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Great Advice for Women MBAs … and anyone else

Thanks to Abby Locke (respected resume writer & career coach and good friend!) for sharing these provocative questions and suggestions to help women succeed and earn what they’re worth. Well worth a look whatever your gender or educational level!

2 comments

  1. Deborah Scott, MBA says:

    I paid my way through school as an older adult who still has many years to go before I reach full-retirement age. I will have my undergraduate and Masters in Accounting paid off when I am in my mid-70’s if I am lucky. I didn’t do it for something fun to do, to fill my time, or to work part-time or contract. I really want to get in the game and have a full- or more-than-full- time job/career. I still have to take the CPA exams but during interviews they continually act like I should pay for that too. Yet most, younger candidates get the company to pay for it. So with all the different groups obtaining all the tax breaks, who’s going to pay the taxes. Any suggestions of how to get over the hurdle. Many others don’t want to hire MBA’s and college grads. It was easier to obtain work with a HS diploma. Where do 50-somethings with no kids or military find satisfying work until full retirement age?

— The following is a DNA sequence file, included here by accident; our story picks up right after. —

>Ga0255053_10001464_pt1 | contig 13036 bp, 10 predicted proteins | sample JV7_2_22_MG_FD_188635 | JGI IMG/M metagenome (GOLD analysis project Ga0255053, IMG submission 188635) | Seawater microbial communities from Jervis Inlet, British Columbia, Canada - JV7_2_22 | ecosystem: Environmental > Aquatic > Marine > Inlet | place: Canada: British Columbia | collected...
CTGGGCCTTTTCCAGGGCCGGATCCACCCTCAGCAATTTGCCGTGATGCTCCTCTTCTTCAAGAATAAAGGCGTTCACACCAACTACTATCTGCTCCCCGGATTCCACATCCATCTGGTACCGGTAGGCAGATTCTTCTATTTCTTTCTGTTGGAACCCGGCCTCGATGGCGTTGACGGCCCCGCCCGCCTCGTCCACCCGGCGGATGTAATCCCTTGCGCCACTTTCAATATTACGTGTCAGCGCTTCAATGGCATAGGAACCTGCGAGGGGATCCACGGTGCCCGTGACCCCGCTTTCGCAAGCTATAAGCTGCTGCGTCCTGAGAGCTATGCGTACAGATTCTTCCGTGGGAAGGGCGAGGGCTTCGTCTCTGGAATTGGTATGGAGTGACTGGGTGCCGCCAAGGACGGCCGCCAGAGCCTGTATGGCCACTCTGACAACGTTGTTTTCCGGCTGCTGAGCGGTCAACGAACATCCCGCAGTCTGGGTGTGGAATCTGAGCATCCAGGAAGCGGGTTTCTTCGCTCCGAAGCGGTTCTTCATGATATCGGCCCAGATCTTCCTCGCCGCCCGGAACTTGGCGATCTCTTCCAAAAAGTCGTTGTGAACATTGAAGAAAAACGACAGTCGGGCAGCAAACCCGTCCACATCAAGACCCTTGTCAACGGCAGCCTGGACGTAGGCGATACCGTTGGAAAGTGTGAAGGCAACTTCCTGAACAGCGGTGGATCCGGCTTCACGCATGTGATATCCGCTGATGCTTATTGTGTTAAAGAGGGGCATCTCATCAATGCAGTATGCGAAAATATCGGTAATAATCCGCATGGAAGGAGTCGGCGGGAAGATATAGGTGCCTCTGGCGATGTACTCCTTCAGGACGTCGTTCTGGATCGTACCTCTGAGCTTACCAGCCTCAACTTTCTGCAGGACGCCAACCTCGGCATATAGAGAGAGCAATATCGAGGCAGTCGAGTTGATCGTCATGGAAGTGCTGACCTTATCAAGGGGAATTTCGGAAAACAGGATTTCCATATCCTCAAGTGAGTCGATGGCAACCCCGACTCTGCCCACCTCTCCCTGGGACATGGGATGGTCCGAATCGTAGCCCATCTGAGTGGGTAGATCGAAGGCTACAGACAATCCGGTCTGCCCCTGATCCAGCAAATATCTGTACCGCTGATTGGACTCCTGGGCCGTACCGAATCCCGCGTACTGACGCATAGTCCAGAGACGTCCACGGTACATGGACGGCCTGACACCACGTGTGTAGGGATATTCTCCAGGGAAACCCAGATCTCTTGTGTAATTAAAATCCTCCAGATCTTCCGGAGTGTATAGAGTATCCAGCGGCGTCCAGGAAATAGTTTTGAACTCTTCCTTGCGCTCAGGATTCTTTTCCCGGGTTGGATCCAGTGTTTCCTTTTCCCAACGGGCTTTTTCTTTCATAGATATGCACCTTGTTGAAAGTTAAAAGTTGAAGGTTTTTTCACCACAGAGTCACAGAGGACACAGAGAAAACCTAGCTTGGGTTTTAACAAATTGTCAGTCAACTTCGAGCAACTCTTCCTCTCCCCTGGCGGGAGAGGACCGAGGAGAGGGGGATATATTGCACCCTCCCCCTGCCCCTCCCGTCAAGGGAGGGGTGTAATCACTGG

2. Louise says:

    Hi, Deborah – thanks for sharing your experiences. I wish I could tell you specifically where to go/what to do, but there are no magical answers. My advice would be to focus 100% during your job search and interviews on what you can do for the company. For example, in the interview, you can emphasize that your accounting education is really up to date and you are aware of all the latest rulings/trends. Also indicate that you firmly intend to pursue your CPA because you want to be of greatest value to your employer. Don’t bring up the issue of who’s going to pay for it. Once hired, if your company has a policy of paying, then they’ll do so. If they don’t, you can ask for a special exemption and perhaps based on your great work you’ll get it, If not, you’ll have to decide if you’re willing to foot the bill yourself.

    The same strategy applies to age and experience. Let them know how your experience benefits them, the intangibles you offer that a 22-year-old doesn’t have (not in so many words… you don’t want to dis the competition, just promote your own advantages!).

    What companies DON’T want to hear is any sense of entitlement, bitterness, negativity, whining, etc. I’m not suggesting you are doing this! But concentrating on a positive, future-focused message all about value is the best approach.

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